Know Your Client and Anti-money laundering policies

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The AML Policy was introduced with the ultimate goal of providing a general framework to combat money laundering, terrorism, corruption and other financial crimes. The other goal is to protect the community from the legalization of money and ensure that the organization is compliant with r

Know Your Client, also known as KYC, refers to numerous due diligence activities carried out not only by financial institutions but also by other regulated companies in order to obtain all relevant information about their clients before and during doing business with them. Each finance and business unit is responsible for adopting and implementing various KYC procedures and regulations.

Know Your Client's policies typically include procedures such as:
Collecting and analyzing a person's identity information and investigating the true beneficiary of the company and business accounts
Name comparison with lists of political parties (search for politically exposed persons or PEPs)
Determine a customer's likelihood of committing money laundering, terrorist financing, identity theft, or other criminal offenses
Creation of expectation profiles based on the transaction behavior of a customer and monitoring of deviations from this profile
The fight against money laundering, also known as AML, is a set of laws, regulations, and other practices designed to prevent the practice of generating income from illegal activities. Typically, money launderers hide the true source of their income through a series of steps that make it appear that money has been legitimately made from illegal activities. The Anti-Money Laundering Guidelines are designed to help institutions identify and investigate potential cases.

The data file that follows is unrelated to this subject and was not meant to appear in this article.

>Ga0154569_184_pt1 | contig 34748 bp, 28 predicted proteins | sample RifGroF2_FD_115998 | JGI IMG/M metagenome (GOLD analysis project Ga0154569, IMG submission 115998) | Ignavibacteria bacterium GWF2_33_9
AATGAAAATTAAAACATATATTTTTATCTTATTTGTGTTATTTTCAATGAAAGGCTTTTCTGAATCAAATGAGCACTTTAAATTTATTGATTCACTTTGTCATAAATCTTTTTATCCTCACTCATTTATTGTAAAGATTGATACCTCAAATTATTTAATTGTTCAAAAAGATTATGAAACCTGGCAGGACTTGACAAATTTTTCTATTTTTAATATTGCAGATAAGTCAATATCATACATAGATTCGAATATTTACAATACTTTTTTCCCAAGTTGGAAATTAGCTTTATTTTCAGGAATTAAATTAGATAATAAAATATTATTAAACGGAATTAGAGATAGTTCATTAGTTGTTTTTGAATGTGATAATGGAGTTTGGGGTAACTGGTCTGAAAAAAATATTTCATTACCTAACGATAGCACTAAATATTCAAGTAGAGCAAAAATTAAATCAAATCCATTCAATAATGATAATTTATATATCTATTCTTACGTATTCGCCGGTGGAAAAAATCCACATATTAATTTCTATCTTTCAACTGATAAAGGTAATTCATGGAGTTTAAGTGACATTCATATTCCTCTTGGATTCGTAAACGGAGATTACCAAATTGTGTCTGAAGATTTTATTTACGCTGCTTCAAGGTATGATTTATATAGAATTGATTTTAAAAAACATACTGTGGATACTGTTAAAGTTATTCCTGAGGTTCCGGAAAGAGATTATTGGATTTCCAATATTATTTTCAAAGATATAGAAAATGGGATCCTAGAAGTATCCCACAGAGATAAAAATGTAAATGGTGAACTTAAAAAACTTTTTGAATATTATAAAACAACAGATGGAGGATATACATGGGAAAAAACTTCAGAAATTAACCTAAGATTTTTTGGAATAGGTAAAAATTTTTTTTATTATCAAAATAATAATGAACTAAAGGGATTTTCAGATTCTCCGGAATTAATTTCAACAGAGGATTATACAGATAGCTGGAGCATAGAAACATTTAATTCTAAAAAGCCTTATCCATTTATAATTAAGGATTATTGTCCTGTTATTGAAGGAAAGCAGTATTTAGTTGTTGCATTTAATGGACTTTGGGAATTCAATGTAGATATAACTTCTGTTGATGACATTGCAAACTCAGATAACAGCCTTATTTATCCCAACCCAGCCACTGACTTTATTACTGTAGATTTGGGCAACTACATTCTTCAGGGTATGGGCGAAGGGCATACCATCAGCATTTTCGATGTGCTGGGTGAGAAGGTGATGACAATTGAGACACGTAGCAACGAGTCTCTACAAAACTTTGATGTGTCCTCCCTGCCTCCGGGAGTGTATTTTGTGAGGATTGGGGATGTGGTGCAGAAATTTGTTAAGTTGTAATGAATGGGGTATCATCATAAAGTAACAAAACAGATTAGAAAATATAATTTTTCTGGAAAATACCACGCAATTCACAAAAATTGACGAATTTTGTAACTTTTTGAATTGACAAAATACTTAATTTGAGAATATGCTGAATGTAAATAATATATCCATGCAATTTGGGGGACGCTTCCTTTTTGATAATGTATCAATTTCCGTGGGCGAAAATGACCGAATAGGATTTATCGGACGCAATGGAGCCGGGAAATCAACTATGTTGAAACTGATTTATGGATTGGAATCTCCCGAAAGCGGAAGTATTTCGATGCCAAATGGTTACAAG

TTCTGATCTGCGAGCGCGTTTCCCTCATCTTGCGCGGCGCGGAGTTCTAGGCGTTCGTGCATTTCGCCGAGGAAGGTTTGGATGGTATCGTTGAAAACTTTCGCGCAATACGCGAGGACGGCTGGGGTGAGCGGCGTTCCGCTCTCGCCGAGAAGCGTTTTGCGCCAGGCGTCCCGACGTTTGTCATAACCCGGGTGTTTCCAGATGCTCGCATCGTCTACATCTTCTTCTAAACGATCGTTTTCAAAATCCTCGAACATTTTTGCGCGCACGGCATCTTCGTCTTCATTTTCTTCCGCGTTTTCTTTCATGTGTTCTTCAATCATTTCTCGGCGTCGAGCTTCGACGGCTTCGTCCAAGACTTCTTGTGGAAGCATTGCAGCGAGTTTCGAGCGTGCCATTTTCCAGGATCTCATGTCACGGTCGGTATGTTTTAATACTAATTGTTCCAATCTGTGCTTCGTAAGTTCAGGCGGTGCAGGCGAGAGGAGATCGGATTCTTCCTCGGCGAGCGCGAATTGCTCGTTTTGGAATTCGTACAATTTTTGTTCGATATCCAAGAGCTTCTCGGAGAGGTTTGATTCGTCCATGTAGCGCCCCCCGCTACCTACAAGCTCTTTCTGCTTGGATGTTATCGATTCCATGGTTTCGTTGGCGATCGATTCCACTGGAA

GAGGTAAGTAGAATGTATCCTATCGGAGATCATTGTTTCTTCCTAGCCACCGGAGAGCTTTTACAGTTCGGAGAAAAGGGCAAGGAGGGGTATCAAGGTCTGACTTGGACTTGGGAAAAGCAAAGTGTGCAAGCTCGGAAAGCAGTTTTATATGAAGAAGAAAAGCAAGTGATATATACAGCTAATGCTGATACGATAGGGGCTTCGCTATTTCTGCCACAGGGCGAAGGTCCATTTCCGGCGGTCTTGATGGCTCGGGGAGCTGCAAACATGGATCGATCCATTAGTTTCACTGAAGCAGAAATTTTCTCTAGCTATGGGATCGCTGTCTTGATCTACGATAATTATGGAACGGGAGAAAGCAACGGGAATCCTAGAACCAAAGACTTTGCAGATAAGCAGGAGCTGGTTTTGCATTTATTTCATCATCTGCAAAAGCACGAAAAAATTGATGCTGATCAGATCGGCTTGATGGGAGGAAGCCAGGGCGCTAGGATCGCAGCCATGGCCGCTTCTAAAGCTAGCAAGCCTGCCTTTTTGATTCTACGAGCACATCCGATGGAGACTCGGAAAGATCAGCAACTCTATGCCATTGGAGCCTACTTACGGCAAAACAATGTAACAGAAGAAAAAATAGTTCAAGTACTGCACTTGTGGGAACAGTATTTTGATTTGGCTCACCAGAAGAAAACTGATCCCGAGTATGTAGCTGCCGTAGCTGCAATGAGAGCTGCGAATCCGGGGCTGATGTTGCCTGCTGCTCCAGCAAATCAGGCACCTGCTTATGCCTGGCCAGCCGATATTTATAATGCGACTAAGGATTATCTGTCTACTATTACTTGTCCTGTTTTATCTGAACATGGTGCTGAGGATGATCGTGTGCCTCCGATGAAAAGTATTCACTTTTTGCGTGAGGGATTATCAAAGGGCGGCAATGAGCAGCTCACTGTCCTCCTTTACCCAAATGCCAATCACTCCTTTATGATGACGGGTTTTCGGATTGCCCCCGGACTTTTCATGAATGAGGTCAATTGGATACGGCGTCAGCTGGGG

Globalization and the global information exchange system
KYC and AML guidelines are designed to provide solutions to eliminate the numerous risks that arise from the fact that financial institutions do not know their customers. On the other hand, these guidelines also tend to contradict the general expectations of an individual regarding confidentiality and privacy.

With the rapid advance of globalization over the past few decades, safety concerns have become a top priority not only for national regulators, but also for the international community in general. In response to growing concerns about money laundering, an intergovernmental organization called the Financial Action Task Force on Money Laundering (FATF) was established during the G7 summit in Paris in 1989, which shortly thereafter issued recommendations on money laundering and terrorist financing. All recommendations are to be implemented at national level through laws and other legally binding measures. In addition to the Know Your Client and anti-money laundering procedures described above, the FATF Recommendations require states to cooperate internationally and share relevant information in investigations.

A new international standard called AEI or Automatic Exchange of Information will come into force in participating countries to ensure that tax authorities exchange information about taxpayers' bank accounts. The main aim of the AEI is to make tax evasion impossible. The AEOI stipulates that banks must report information about bank and custody accounts to the domestic tax authorities. This information is then exchanged with the tax authorities of the AEI partner countries.

Possible solutions to protect confidentiality
Some jurisdictions consider divulging an account holder's name to be a criminal act. The privacy of the customers of a bank is protected by law and, by its very nature, is equated with the confidentiality obligation between doctor and patient or lawyer and customer. Although privacy is seen as a fundamental principle and highly protected in these jurisdictions, law enforcement authorities may be given access to relevant information as part of a criminal investigation.

Unless criminal charges have been made, however, offshore banks offer the highest level of confidentiality and security. Offshore banking jurisdictions are designed to protect assets from domestic litigation and other civil matters such as disputed estates or divorce. An even higher level of confidentiality and anonymity is achieved through other asset holding vehicles - for example international business companies and offshore trusts.

Another way to increase your privacy is to use a nominee so that your name does not appear in the company register as the owner of your company (nominee services). However, any bank that requires disclosure of the company's beneficiaries would still see your name on the list.